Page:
Since 1903, five separate editions of paper, bathymetric contour charts covering the whole world have been produced. GEBCO is now maintained in digital form as the GEBCO Digital Atlas.

TrainingEdit

The Nippon Foundation of Japan has provided funding for GEBCO to train a new generation of scientists and hydrographers in ocean bathymetry. The 12-month course, leading to a Postgraduate Certificate in Ocean Bathymetry (PCOB), has been held at the University of New Hampshire, USA, since 2004. 60 GEBCO scholars from 31 different countries have completed the course and are supporting GEBCO programs.

Seabed 2030 ProjectEdit

The Nippon Foundation-GEBCO Seabed 2030 Project, which aims to motivate a number of collaborators to create a full map of the ocean floor, was launched in 2016.[5] There are four Seabed 2030 centres, which coordinate mapping activities in different regions, gather and compile the bathymetric information, and partner with existing mapping activities within their regions. The Seabed 2030 Global Center is responsible for "producing and delivering global GEBCO products".[6]

GEBCO is the only intergovernmental body with a mandate to map the whole ocean floor. At the beginning of the project, only 6 per cent of the world's ocean bottom had been surveyed to today's standards; as of June 2020, the project had recorded 19 per cent mapped. About 14,500,000 square kilometres (5,600,000 sq mi) of new bathymetric data was included in the GEBCO grid in 2019. Satellite technology, using altimeters that infer seafloor topography from the way its gravity affects the surface of the ocean above it, but it does not give a sufficiently high resolution. Seabed 2030 aims to achieve a resolution of at least 100m over every part of the ocean floor.[5]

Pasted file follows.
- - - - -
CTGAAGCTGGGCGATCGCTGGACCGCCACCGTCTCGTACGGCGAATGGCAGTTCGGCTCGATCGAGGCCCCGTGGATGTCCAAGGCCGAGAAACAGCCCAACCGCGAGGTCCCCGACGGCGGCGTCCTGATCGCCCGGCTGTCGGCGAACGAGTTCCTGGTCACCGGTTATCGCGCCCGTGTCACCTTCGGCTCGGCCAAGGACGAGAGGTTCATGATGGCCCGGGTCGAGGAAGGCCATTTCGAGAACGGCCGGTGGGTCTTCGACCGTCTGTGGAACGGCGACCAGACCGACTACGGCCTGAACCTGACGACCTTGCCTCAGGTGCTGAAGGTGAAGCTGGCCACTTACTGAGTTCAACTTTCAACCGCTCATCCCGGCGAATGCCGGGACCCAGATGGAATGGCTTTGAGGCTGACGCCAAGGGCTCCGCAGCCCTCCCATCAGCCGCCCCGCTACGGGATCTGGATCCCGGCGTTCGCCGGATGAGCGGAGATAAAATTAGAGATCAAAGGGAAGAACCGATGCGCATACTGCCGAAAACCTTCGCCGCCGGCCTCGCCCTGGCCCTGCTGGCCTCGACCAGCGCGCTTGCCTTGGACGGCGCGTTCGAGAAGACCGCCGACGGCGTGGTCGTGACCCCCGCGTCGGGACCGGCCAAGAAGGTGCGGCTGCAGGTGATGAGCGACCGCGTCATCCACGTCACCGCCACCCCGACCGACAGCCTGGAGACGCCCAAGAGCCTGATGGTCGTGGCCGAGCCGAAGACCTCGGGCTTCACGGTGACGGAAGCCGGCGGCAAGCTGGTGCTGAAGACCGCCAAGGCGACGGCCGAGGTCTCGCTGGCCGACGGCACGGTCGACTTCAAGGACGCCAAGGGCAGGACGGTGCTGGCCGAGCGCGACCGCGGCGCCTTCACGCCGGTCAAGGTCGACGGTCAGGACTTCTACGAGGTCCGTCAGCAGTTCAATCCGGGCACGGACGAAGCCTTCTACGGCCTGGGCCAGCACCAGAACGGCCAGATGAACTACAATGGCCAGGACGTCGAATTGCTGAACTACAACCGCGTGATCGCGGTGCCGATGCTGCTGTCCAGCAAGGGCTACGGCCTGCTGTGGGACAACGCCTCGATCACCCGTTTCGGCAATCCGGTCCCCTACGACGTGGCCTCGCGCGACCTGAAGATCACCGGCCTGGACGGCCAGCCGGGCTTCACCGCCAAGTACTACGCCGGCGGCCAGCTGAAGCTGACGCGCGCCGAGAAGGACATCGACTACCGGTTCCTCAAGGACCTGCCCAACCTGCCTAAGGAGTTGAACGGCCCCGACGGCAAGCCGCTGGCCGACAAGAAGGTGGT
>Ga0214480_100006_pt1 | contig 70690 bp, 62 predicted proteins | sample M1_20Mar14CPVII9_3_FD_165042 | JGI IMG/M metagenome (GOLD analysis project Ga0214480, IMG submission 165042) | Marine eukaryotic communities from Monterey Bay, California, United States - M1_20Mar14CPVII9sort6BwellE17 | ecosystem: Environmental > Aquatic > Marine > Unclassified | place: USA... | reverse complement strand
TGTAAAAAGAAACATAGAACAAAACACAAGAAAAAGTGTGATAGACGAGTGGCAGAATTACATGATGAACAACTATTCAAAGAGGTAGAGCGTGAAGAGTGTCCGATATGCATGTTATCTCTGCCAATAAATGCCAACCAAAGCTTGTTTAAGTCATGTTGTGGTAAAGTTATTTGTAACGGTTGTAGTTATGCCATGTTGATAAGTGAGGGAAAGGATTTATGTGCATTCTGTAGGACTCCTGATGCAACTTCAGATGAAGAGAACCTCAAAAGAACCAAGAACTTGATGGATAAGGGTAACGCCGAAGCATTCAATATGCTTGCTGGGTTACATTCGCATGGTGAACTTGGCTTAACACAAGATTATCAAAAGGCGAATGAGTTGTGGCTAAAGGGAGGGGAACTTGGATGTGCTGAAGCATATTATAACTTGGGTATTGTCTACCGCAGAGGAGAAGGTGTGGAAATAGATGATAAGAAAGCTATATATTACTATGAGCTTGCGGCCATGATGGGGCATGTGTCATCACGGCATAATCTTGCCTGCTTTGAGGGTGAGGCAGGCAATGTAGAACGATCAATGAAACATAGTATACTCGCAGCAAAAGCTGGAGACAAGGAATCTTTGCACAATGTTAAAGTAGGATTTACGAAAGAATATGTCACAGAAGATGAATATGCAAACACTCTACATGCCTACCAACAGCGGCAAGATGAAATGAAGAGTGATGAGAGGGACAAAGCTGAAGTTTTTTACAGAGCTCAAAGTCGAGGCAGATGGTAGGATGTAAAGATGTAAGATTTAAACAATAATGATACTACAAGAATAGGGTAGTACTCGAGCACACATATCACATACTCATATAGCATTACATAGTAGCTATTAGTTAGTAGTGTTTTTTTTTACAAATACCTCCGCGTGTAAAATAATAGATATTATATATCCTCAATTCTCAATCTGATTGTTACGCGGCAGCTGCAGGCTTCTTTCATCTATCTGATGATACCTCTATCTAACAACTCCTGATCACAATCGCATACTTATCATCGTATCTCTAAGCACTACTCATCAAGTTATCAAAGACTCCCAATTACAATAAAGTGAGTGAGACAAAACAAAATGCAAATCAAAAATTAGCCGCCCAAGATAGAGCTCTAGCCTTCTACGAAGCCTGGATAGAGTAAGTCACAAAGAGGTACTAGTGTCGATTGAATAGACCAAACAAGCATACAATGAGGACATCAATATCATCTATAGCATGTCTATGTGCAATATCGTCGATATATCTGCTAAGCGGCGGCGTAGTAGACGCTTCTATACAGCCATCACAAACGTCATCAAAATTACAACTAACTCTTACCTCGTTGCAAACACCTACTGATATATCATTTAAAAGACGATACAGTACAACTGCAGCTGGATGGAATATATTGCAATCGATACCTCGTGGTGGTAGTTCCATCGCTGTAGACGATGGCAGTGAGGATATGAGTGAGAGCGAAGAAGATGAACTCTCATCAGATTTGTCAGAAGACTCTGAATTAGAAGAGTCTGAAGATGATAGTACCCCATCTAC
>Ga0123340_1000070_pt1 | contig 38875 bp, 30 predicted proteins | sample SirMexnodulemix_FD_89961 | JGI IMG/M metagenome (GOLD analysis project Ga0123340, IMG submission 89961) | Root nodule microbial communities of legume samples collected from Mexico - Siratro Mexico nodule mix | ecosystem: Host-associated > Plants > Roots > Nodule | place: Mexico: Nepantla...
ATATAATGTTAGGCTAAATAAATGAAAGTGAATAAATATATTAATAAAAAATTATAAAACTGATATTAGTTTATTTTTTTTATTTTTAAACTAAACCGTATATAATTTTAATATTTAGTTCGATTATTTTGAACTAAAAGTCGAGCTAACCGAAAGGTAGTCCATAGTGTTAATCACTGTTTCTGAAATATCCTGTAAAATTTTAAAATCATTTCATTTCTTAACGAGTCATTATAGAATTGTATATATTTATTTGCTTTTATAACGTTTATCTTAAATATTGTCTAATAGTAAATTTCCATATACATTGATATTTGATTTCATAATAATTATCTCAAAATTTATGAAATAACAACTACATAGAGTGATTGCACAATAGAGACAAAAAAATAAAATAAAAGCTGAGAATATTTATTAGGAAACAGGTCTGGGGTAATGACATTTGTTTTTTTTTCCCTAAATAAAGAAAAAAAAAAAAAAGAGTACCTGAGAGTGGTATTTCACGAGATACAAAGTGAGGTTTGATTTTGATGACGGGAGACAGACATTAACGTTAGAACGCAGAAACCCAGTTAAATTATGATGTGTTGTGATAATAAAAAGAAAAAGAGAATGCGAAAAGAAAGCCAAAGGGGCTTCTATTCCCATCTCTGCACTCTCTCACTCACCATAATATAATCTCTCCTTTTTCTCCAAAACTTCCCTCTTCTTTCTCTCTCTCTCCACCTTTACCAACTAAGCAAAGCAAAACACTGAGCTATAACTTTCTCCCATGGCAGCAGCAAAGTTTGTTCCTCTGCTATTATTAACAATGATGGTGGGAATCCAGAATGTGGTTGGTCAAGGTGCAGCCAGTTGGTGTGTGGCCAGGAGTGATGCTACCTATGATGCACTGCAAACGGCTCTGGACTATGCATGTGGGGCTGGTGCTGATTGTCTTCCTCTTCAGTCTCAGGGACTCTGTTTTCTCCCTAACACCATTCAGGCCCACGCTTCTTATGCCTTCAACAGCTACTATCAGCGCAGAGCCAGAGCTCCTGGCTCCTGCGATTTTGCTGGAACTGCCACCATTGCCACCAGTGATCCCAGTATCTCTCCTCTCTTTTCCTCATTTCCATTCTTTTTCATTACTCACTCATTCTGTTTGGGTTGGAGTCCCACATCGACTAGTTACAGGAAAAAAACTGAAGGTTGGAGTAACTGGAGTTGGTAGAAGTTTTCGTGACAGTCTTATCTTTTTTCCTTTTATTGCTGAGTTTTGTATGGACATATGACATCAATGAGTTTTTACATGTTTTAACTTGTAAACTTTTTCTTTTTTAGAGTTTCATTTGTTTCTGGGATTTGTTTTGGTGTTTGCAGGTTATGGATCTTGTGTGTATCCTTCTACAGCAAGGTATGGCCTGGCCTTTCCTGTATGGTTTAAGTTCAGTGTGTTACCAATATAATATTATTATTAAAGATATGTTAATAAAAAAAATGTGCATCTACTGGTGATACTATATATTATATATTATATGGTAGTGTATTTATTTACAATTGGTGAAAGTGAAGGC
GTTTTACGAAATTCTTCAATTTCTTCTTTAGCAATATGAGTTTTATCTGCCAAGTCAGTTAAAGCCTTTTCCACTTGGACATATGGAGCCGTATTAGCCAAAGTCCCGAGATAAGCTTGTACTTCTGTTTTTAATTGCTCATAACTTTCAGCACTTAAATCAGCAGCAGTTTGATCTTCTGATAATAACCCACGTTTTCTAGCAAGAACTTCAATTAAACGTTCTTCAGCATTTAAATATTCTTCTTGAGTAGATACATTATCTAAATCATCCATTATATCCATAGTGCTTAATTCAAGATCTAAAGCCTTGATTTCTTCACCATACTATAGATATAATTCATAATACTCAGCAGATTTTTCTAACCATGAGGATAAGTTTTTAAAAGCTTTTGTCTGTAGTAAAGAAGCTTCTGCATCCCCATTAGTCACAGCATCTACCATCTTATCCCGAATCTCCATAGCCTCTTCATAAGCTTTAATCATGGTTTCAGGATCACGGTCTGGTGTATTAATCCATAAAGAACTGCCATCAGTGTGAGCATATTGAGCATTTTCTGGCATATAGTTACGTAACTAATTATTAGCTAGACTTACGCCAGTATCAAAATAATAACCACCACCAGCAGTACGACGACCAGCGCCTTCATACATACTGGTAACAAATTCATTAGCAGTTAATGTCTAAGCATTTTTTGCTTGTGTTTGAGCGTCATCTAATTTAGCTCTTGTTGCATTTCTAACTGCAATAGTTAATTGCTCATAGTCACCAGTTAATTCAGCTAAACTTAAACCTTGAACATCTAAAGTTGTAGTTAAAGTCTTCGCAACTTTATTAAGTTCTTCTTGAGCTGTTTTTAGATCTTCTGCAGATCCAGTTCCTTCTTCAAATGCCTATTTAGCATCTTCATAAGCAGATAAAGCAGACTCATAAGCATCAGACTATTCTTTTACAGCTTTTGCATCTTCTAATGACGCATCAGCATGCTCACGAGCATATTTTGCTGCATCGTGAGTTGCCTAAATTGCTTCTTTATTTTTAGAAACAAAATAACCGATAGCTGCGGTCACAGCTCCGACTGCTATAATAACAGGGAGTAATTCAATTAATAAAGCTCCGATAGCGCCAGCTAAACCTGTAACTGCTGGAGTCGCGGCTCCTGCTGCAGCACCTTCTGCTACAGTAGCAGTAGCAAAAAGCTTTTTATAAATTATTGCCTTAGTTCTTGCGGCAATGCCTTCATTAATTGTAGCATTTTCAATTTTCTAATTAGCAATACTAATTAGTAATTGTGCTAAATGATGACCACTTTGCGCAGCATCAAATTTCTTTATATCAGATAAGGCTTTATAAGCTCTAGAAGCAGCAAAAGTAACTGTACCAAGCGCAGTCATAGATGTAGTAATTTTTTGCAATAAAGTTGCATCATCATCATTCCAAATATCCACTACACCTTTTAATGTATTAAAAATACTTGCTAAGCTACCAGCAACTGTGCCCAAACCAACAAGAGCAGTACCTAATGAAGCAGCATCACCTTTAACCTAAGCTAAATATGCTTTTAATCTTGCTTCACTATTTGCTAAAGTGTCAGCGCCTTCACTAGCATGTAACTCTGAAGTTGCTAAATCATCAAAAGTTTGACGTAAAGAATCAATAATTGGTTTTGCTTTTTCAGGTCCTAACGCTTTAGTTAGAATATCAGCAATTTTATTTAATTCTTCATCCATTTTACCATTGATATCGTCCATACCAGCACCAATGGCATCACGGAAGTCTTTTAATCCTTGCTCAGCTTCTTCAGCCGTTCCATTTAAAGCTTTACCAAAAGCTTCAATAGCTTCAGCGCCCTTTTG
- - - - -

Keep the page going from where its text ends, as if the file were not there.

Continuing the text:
Governments, institutions and companies have been contributing to the effort, and Seabed 2030 is crowdsourcing information from any party that is able to contribute, including small boats. The British Antarctic Survey is assisting the effort by varying the routes of its boats in order to map different parts of the sea floor.[5]

ReferencesEdit

  1. ^ IHO Committees & Working Groups listing for the GEBCO Guiding Committee Archived 2009-05-25 at the Wayback Machine
  2. ^ IOC/EC-XLI/2 Annex 8, Terms of Reference and Rules of Procedure of the Technical Sub-committee on Ocean Mapping (TSCOM), Sub-committee on Undersea Features Names (SCUFN) and Joint IHO–IOC GEBCO Guiding Committee, Authored by the IOC Secretariat, Published on 26/05/08
  3. ^ Update history of the GEBCO 30 arc-second grid
  4. ^ The History of GEBCO 1903-2003 published by GITC in 2003
  5. ^ a b c Amos, Jonathan (21 June 2020). "One-fifth of Earth's ocean floor is now mapped". BBC News. Retrieved 21 June 2020.
  6. ^ "Data centers for the Nippon Foundation-GEBCO Seabed 2030 Project". Nippon Foundation-GEBCO Seabed 2030 Project. GEBCO. Retrieved 21 June 2020.

External linksEdit